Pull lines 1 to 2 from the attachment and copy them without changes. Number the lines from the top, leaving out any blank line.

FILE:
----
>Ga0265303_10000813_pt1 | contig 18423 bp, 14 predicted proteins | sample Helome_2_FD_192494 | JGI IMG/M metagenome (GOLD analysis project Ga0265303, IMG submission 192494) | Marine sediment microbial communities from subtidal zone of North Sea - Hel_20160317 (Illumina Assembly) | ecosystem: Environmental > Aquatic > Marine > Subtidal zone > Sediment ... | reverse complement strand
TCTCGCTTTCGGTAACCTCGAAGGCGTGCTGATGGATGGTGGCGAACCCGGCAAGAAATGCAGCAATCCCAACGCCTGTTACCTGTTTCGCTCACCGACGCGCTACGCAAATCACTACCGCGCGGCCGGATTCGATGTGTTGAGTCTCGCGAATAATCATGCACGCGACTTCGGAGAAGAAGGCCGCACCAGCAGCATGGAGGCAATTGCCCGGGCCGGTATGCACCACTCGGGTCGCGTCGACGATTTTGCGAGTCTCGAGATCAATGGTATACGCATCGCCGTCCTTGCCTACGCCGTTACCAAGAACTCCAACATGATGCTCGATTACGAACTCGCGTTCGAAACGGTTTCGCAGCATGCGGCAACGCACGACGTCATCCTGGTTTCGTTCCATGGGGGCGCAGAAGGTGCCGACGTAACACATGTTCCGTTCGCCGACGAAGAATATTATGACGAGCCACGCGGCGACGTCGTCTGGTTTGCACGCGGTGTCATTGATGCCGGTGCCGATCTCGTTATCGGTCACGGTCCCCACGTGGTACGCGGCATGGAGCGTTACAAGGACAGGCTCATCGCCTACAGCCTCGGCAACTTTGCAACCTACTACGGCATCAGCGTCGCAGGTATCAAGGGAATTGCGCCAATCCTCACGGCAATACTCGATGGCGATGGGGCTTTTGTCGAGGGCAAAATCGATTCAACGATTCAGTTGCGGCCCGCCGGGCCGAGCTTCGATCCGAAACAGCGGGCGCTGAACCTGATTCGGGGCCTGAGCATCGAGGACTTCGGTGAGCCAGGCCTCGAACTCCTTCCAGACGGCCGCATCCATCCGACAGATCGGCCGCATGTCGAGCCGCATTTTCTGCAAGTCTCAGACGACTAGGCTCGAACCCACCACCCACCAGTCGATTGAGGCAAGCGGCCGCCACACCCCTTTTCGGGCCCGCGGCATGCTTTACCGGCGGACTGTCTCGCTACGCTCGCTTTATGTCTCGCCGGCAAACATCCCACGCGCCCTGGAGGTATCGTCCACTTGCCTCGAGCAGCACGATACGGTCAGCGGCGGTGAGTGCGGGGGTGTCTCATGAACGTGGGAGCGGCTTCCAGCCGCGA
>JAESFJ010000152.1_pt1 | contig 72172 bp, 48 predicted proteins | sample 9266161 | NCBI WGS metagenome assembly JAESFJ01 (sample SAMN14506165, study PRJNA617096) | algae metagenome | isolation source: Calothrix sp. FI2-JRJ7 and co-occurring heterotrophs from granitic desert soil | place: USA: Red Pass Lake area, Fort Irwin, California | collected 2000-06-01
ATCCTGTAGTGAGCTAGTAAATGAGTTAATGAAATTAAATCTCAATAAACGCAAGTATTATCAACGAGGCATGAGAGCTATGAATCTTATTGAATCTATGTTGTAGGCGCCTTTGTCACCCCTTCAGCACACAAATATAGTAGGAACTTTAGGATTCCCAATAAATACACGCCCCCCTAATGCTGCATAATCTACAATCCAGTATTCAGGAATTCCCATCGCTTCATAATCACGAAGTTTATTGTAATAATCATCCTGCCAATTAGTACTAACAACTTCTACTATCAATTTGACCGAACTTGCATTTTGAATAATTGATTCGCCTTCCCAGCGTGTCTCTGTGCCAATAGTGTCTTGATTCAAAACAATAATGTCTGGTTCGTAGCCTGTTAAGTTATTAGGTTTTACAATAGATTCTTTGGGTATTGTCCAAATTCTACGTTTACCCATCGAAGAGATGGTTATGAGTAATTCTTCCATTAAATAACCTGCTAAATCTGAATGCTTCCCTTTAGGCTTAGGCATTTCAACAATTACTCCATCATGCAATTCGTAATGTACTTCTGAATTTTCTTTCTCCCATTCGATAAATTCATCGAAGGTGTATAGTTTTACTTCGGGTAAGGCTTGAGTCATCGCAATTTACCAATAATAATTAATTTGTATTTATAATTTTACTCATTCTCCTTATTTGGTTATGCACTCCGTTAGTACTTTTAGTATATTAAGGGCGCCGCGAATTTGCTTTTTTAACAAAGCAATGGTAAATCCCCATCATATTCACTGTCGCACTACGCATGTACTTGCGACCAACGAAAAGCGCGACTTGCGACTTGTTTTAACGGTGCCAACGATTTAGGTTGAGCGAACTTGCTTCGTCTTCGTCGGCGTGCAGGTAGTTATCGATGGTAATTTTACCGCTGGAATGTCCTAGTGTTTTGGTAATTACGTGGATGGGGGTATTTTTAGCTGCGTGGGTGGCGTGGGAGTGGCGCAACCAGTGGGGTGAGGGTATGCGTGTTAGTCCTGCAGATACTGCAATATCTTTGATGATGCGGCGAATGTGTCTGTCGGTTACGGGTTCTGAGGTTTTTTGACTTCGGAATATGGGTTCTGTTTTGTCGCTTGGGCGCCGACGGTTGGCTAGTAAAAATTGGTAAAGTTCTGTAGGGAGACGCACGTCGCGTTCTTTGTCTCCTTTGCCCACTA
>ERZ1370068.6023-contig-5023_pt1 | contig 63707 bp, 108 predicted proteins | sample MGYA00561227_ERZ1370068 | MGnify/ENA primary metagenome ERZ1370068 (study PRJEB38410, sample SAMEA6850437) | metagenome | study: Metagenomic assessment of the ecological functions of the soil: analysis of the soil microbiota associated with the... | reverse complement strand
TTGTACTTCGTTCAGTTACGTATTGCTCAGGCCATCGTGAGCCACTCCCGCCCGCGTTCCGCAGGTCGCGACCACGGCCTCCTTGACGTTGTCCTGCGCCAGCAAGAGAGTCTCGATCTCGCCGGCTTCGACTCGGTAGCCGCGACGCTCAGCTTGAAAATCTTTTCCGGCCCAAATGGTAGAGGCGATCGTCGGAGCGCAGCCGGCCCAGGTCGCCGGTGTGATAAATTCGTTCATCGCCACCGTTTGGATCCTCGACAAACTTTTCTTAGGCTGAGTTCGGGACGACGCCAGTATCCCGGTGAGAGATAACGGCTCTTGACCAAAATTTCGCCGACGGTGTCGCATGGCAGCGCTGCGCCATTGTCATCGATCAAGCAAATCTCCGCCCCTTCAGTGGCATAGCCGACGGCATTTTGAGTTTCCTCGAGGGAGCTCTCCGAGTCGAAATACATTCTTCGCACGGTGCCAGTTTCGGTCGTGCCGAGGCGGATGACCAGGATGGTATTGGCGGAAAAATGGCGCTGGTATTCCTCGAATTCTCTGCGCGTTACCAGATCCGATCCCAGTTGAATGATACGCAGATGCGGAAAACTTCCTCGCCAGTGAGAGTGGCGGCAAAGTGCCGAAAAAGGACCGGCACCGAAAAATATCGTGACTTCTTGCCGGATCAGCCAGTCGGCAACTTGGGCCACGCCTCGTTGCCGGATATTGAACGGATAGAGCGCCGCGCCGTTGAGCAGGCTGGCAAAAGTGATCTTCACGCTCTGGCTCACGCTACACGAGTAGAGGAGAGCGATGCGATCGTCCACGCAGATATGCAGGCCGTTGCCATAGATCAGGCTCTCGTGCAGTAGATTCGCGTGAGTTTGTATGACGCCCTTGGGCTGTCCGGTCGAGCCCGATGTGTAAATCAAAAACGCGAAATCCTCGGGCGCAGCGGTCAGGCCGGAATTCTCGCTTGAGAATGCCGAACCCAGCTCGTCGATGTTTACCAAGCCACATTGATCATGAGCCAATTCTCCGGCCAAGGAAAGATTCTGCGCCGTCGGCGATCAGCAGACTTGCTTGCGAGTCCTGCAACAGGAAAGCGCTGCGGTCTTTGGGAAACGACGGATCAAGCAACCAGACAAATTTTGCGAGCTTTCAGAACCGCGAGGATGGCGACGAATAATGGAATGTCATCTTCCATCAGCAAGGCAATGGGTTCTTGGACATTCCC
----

>Ga0265303_10000813_pt1 | contig 18423 bp, 14 predicted proteins | sample Helome_2_FD_192494 | JGI IMG/M metagenome (GOLD analysis project Ga0265303, IMG submission 192494) | Marine sediment microbial communities from subtidal zone of North Sea - Hel_20160317 (Illumina Assembly) | ecosystem: Environmental > Aquatic > Marine > Subtidal zone > Sediment ... | reverse complement strand
TCTCGCTTTCGGTAACCTCGAAGGCGTGCTGATGGATGGTGGCGAACCCGGCAAGAAATGCAGCAATCCCAACGCCTGTTACCTGTTTCGCTCACCGACGCGCTACGCAAATCACTACCGCGCGGCCGGATTCGATGTGTTGAGTCTCGCGAATAATCATGCACGCGACTTCGGAGAAGAAGGCCGCACCAGCAGCATGGAGGCAATTGCCCGGGCCGGTATGCACCACTCGGGTCGCGTCGACGATTTTGCGAGTCTCGAGATCAATGGTATACGCATCGCCGTCCTTGCCTACGCCGTTACCAAGAACTCCAACATGATGCTCGATTACGAACTCGCGTTCGAAACGGTTTCGCAGCATGCGGCAACGCACGACGTCATCCTGGTTTCGTTCCATGGGGGCGCAGAAGGTGCCGACGTAACACATGTTCCGTTCGCCGACGAAGAATATTATGACGAGCCACGCGGCGACGTCGTCTGGTTTGCACGCGGTGTCATTGATGCCGGTGCCGATCTCGTTATCGGTCACGGTCCCCACGTGGTACGCGGCATGGAGCGTTACAAGGACAGGCTCATCGCCTACAGCCTCGGCAACTTTGCAACCTACTACGGCATCAGCGTCGCAGGTATCAAGGGAATTGCGCCAATCCTCACGGCAATACTCGATGGCGATGGGGCTTTTGTCGAGGGCAAAATCGATTCAACGATTCAGTTGCGGCCCGCCGGGCCGAGCTTCGATCCGAAACAGCGGGCGCTGAACCTGATTCGGGGCCTGAGCATCGAGGACTTCGGTGAGCCAGGCCTCGAACTCCTTCCAGACGGCCGCATCCATCCGACAGATCGGCCGCATGTCGAGCCGCATTTTCTGCAAGTCTCAGACGACTAGGCTCGAACCCACCACCCACCAGTCGATTGAGGCAAGCGGCCGCCACACCCCTTTTCGGGCCCGCGGCATGCTTTACCGGCGGACTGTCTCGCTACGCTCGCTTTATGTCTCGCCGGCAAACATCCCACGCGCCCTGGAGGTATCGTCCACTTGCCTCGAGCAGCACGATACGGTCAGCGGCGGTGAGTGCGGGGGTGTCTCATGAACGTGGGAGCGGCTTCCAGCCGCGA